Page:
Chinese Idioms with Numbers to Level-Up Your Mandarin

Mandarin Chinese Language

Chinese Idioms with Numbers to Level-Up Your Mandarin

Use these Chinese idioms for one to ten thousand to make a good impression on everyone.

Idioms are phrases that do not have a clear translation into another language. They are like riddles: to figure out what they mean, you need to know more than just the words and idioms

They are one of the most fun parts of learning a language because they also teach you about the society.
What are idioms in Chinese? and idioms

Chinese is a very hard language to learn, and it is full of unique phrases.

Chinese metaphors, also called (chéng y), are usually made up of four characters that have a figurative meaning when put together. They are made up of old myths, stories, philosophical works, and poems that have been put together over thousands of years. Many of the characters are parts of longer stories that have been reduced into short ones.

You will hear them everywhere, from everyday talk to TV shows about Chinese history set in palaces. Everyone who speaks Mandarin knows a few chéng y, but using them in everyday conversations can make you stand out and make you seem smart and well-spoken.

We have put together a list of Chinese sayings that begin with numbers from one to ten thousand. These are the best place to start because you can use the numbers to help you remember them. Let us get started!

yī luò qiān zhàng (一落千丈)

One step back, a thousand steps forward.

This saying is a way of saying that one mistake or fault can lead to terrible results. For example, “he made a mistake, and since then his performance has y lu qin zhàng.”

èr huà bù shuō (二話不說)

Literally, this means, “The second word was not said.”

This saying means to do something quickly and not say anything else. In other words, right away or without further ado.

sān xīn èr yì (三心二意)

Literally, it means, “Three minds, two goals.”

This one means to be half-hearted, unsure, or on the fence. It is often used to describe someone who has trouble concentrating or can not make up their mind.

sì miàn bā fāng (四面八方)

Literal translation: Four sides, eight directions.

This one is like the English idiom “from all four corners of the Earth.” It means from everywhere, from far and near, or from everywhere. “The enemy surrounded them from s miàn b fng,” for example.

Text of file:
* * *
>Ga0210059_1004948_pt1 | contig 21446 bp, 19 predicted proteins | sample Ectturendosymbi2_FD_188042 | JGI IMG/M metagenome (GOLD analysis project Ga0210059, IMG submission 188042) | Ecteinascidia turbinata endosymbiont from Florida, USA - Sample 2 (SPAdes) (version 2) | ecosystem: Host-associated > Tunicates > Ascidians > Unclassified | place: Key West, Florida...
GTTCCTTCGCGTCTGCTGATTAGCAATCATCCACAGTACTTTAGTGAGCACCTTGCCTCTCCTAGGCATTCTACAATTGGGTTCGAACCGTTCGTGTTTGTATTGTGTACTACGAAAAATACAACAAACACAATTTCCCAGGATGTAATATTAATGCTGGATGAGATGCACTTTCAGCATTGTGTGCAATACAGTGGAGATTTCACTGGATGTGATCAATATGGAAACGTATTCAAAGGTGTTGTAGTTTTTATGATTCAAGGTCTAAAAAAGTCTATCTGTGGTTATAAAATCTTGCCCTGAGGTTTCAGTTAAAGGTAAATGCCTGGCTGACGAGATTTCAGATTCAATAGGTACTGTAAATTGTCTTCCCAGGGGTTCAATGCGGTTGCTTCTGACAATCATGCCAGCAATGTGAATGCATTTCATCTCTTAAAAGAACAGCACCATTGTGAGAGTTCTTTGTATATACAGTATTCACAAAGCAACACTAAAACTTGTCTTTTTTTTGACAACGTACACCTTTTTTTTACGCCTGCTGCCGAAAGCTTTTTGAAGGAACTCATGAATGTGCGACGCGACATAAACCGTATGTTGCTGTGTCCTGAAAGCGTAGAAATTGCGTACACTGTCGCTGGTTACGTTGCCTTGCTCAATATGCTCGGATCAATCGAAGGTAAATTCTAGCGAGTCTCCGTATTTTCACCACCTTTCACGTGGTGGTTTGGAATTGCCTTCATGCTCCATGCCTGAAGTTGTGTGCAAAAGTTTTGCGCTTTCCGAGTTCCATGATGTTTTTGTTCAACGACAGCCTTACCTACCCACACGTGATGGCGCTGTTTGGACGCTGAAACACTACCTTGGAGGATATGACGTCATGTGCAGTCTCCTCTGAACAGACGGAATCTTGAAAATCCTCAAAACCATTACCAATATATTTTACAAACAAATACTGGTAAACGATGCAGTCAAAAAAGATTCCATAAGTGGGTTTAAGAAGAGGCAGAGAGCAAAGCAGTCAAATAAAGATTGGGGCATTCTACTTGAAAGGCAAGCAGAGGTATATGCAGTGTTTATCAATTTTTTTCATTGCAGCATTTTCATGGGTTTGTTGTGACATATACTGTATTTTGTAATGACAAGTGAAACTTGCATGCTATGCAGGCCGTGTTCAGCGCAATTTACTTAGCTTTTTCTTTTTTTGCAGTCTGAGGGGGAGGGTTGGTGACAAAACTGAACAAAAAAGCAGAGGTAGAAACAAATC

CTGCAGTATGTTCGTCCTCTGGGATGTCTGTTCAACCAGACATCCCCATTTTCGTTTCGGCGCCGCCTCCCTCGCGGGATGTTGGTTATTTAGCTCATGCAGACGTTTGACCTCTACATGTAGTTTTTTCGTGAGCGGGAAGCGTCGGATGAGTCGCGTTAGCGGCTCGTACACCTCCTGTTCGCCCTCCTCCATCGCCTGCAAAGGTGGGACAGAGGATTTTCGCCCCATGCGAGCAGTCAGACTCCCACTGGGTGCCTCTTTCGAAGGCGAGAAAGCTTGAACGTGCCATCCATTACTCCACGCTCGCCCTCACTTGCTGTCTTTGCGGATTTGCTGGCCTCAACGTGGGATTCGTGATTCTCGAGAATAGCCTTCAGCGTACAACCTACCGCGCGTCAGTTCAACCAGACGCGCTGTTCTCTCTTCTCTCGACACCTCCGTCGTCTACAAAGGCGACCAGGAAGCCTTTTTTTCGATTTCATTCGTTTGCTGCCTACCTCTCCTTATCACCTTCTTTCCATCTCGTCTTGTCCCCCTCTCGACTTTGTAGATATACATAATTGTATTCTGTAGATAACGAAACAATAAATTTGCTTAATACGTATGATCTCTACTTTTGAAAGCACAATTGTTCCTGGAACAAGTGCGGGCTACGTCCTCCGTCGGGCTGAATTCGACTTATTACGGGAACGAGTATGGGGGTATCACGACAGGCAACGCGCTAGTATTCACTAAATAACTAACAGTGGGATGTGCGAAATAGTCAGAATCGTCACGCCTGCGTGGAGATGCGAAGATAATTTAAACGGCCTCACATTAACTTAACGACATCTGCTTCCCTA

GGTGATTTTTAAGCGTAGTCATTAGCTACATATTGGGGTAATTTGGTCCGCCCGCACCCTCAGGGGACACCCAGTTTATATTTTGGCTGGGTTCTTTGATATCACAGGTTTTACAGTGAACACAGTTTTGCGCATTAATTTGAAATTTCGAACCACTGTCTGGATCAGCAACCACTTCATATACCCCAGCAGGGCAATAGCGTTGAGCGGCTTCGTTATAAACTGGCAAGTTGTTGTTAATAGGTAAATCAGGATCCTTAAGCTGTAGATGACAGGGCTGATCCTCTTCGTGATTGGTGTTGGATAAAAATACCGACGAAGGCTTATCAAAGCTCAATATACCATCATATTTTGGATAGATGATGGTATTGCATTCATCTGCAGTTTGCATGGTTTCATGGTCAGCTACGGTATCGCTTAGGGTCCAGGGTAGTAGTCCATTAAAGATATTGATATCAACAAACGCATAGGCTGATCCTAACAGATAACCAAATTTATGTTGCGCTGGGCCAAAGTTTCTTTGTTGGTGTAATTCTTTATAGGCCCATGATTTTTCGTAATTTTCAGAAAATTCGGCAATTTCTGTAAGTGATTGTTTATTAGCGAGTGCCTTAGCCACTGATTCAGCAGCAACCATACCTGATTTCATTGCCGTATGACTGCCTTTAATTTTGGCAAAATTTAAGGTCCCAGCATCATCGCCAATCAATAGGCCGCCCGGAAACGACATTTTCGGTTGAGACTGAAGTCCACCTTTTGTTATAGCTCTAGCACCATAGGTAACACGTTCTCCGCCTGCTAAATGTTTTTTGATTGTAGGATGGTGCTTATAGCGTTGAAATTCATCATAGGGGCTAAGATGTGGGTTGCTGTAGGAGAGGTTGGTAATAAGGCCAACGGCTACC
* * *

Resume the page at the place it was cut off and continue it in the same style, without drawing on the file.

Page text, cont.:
wǔ yán liù sè (五顏六色)

Five colors, six colors, to say it in words.

This saying is used to say that something is very bright or that it has a lot of different designs or patterns. “Rainbows are w yán liù sè,” for example.
liù gēn qīng jìng (六根清淨)

Literally, it means “six roots, peace.”

In Buddhism, the eyes, ears, nose, tongue, body, and mind are said to be the six sources of feelings. It sounds like these things are calm, pure, or clean. In other words, it means a feeling or state of peace that is not driven by wants.

qī zuǐ bā shé (七嘴八舌)

This means, “Seven mouths and eight tongues.”

This saying is kind of like the English phrase “at sixes and sevens,” which means that things are in a mess. The Chinese version is used to describe a place where a lot of people are talking at once or where there is a lot of lively conversation.

bā miàn líng lóng (八面玲瓏)

Literal translation: Eight sides, exquisite/delicate.

This one is a little more complicated because over time, its meaning has changed. It was originally used to describe a large, well-lit area. Now, it is used more often to describe someone who is polite, easy to get along with, and good at making friends.

jiǔ niú yī máo (九牛一毛)

Literally, it means “nine cows and one cow hair.”

This saying means that something is so small that you would not even notice it. The idea is that you would not spot a single cow hair if there were nine cows around.

shí quán shí měi (十全十美)

Literally, it means “ten, the whole, ten, beauty.”

This phrase is used to say that something is perfect and does not have any flaws. You can also use it to describe a person—it is a praise!

bǎi nián hǎo hé (百年好合)

Literally, this means “one hundred years of good union.”

At weddings, this phrase is often used to thank the happy couple. It is hoped that they will be happy together not just for a hundred years, but for all time.

qiān zhēn wàn què (千真萬確)

Thousand real, ten thousand true. That is how it is written.

This phrase is used to stress that something is really, definitely, and definitely true. Use it to show how sure you are about what you are saying.
wàn wú yī shī (萬無一失)

Literally, “ten thousand, not a single mistake.”

This phrase is used in a way that is similar to how we might say in English that something is “foolproof.” It means that you are very sure that nothing will go wrong or fail. Even if something happened ten thousand times, there would not be a single mistake or failure.

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